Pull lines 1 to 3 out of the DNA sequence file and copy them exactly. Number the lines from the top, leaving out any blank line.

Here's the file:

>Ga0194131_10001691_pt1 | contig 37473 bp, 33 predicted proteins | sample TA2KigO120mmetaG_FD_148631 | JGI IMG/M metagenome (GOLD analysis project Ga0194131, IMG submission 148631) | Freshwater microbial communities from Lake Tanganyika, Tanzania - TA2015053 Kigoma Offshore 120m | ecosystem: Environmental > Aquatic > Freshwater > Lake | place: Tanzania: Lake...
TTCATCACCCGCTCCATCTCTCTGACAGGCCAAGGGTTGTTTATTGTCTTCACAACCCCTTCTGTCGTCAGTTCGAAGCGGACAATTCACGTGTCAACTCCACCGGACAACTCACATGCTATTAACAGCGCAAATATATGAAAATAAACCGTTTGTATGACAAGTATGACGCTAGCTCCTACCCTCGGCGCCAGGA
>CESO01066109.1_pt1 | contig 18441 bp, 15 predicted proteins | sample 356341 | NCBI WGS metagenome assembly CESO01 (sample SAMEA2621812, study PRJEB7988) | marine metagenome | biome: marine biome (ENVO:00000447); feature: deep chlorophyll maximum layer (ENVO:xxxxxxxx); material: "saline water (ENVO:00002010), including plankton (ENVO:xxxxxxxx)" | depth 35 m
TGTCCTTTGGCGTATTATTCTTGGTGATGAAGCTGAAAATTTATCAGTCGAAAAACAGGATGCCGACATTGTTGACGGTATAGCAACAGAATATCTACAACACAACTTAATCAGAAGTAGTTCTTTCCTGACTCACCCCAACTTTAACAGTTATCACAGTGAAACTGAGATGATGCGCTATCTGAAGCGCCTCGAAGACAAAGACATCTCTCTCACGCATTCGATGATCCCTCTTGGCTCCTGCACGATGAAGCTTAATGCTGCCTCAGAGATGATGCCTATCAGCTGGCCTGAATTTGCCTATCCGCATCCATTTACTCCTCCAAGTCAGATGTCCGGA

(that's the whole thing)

>Ga0194131_10001691_pt1 | contig 37473 bp, 33 predicted proteins | sample TA2KigO120mmetaG_FD_148631 | JGI IMG/M metagenome (GOLD analysis project Ga0194131, IMG submission 148631) | Freshwater microbial communities from Lake Tanganyika, Tanzania - TA2015053 Kigoma Offshore 120m | ecosystem: Environmental > Aquatic > Freshwater > Lake | place: Tanzania: Lake...
TTCATCACCCGCTCCATCTCTCTGACAGGCCAAGGGTTGTTTATTGTCTTCACAACCCCTTCTGTCGTCAGTTCGAAGCGGACAATTCACGTGTCAACTCCACCGGACAACTCACATGCTATTAACAGCGCAAATATATGAAAATAAACCGTTTGTATGACAAGTATGACGCTAGCTCCTACCCTCGGCGCCAGGA
>CESO01066109.1_pt1 | contig 18441 bp, 15 predicted proteins | sample 356341 | NCBI WGS metagenome assembly CESO01 (sample SAMEA2621812, study PRJEB7988) | marine metagenome | biome: marine biome (ENVO:00000447); feature: deep chlorophyll maximum layer (ENVO:xxxxxxxx); material: "saline water (ENVO:00002010), including plankton (ENVO:xxxxxxxx)" | depth 35 m